Class of 2021: Batten Student Aims to Use Her Policy Prowess Back Home

Tatenda Mabikacheche (MPP ’21) grew up in Zimbabwe during a period of incredible economic instability. What she’s learned during her time at Batten, she said, can help her country rebuild. 



When asked why she’s interested in economics, Tatenda Mabikacheche (MPP ’21) often replies that she knows what it’s like to be both poor and a trillionaire at the same time.

Mabikacheche grew up in Zimbabwe, during a period when the country was experiencing astronomical rates of inflation. When she was in high school, she remembers, 50 million Zimbabwean dollars might buy nothing more than a loaf of bread. In the mornings, she would exchange U.S. money her parents gave her for Zimbabwean dollars through black market exchangers who waited by the bus stop. She then immediately turned around and used the dollars to get on the bus, before the money lost its value.

“I learned most of my Econ 101 that way,” she said. “You get out of the house, and then you’ve got to figure out the exchange rate, because that's the only way you're going to get back home.”

At a small private university in Florida, which brought her to the U.S. on a golf scholarship, Mabikacheche decided to major in economics. She struggled to imagine it as a career path, however. “I just didn’t see myself as an economist,” she said. “But I wanted to find more ways to promote economic development in my home country.”

The best way to do that, she decided, was to venture into the world of public policy. After graduating, she worked at the American Enterprise Institute, a think tank in DC. There, she researched tax and healthcare policy before going on to spearhead and manage initiatives that aimed to increase college student engagement, including a $30,000 scholarship program for undergraduate researchers.

Four years later, Mabikacheche decided to get her dual master’s at the University of Virginia, studying at both the Darden School of Business and the Frank Batten School of Leadership and Public Policy. Her goal has been to take everything she learns back to Zimbabwe.

“In many African countries, a robust policy infrastructure just isn't there,” she said. “I want to find ways to really strengthen the policymaking environment.”

Throughout her time at the Batten School, Mabikacheche has explored possible ways to do that. For her Applied Policy Project, which pairs Batten School students with clients looking to solve urgent policy issues, Mabikacheche has been researching how to expand financial security for low-income earners through addressing affordable housing shortages. Her client is New Hill Development Corporation, an organization devoted to fostering economic mobility for African Americans in Charlottesville.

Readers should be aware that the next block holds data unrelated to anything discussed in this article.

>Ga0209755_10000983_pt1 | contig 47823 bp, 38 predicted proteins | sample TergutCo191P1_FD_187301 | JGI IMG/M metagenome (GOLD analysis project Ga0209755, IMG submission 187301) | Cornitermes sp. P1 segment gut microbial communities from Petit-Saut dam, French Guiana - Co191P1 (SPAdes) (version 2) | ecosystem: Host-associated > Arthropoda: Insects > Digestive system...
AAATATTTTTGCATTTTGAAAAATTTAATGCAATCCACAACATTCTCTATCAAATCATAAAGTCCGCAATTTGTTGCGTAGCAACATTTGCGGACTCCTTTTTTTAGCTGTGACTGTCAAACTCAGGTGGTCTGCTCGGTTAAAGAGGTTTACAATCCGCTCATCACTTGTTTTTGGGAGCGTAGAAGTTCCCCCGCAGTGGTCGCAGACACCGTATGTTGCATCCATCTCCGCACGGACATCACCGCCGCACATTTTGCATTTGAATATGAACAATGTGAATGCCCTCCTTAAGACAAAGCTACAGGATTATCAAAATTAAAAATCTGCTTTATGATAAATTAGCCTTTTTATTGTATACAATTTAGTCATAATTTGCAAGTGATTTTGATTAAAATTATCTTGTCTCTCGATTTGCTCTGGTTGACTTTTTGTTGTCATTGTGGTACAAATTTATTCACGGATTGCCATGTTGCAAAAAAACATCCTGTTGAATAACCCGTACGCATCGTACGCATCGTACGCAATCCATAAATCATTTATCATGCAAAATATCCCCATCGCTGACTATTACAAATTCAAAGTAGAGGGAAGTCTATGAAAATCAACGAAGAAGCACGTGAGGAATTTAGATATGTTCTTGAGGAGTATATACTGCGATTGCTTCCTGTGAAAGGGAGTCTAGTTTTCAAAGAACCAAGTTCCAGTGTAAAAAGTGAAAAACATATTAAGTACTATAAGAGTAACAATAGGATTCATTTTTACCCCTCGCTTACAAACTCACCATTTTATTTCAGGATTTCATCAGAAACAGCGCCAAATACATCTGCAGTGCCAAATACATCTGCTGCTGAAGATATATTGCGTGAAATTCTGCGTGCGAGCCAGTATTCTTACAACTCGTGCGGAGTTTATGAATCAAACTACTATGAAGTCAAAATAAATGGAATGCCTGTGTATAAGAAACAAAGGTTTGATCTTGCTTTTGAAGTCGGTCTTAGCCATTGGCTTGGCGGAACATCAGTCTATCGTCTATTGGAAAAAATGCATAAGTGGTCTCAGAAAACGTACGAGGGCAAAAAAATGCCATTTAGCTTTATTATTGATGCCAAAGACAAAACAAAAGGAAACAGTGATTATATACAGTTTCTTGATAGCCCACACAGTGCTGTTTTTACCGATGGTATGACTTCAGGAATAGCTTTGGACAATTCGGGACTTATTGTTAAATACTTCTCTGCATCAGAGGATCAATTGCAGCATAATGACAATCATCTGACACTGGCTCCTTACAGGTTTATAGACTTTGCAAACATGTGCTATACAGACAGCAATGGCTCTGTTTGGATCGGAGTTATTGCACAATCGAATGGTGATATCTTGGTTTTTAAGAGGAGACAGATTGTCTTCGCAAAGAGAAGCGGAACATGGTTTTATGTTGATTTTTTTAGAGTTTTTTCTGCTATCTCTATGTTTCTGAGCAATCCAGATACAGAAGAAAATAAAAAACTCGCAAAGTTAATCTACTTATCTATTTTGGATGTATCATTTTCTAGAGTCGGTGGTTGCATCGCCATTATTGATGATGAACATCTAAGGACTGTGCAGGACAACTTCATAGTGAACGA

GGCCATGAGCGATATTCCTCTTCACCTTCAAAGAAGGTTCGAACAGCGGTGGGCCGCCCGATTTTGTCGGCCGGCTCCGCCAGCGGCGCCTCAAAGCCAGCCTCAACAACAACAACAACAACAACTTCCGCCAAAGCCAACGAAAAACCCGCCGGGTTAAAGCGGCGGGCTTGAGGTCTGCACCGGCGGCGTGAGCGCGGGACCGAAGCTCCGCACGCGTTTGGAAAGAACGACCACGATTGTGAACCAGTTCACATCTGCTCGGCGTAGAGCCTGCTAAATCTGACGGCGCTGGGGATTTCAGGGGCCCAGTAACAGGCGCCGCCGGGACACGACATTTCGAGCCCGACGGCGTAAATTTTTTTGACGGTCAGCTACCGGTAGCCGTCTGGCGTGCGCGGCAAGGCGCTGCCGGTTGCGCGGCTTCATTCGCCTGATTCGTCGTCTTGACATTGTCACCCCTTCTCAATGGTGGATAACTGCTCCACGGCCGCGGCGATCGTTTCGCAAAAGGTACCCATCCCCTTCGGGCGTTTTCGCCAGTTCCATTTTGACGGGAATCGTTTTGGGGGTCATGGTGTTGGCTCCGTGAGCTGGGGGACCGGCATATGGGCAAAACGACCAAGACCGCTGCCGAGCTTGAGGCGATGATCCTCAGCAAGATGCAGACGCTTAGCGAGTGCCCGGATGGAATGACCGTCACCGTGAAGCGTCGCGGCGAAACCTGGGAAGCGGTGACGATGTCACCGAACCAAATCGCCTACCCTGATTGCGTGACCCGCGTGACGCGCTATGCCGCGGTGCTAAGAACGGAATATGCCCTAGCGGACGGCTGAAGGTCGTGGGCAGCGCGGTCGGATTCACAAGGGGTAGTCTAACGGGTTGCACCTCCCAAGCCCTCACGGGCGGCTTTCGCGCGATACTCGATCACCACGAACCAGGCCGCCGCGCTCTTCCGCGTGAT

Between 2008 and 2018, homeownership in Charlottesville increased by 20% for white residents but decreased by 24% for Black residents. Mabikachche has spent hours studying the problem, comparing current housing policies in Virginia with those of other states. In addition to this project, she has helped with other economic development initiatives, including a directory of local Black businesses and plans for the launch of a Black business incubator.

Her experiences at New Hill have awakened Mabikachche to some of the unique challenges African Americans face, and she plans to carry that new awareness forward into the rest of her career.

“Many of the frameworks I’m learning in America’s racial equity conversations can also apply to Black people in my country,” she said. “For me, the New Hill experience has also underscored the importance of promoting financial capabilities, expanding business opportunities, and developing affordable housing options with a path to homeownership. These are all fundamental avenues for economic mobility and wealth-building.”

Mabikacheche recently helped found a nonprofit called Realize Africa, which is dedicated to promoting sustainable development led by Africans. And after graduation, she will begin a position as a consultant with Mckinsey & Company, where she will continue to build on her policy knowledge in both the public and the private sectors. Although she’s not yet sure what her future will hold, she’s looking forward to eventually using the policy expertise she has gained at Batten to help people in Zimbabwe thrive.

“I know that my country has gone through a lot in the past two decades,” Mabikacheche said. “However, I am immensely optimistic about the changes that I and other people in my generation can create.”

Garrett Hall at Sunset

Stay Up To Date with the Latest Batten News and Events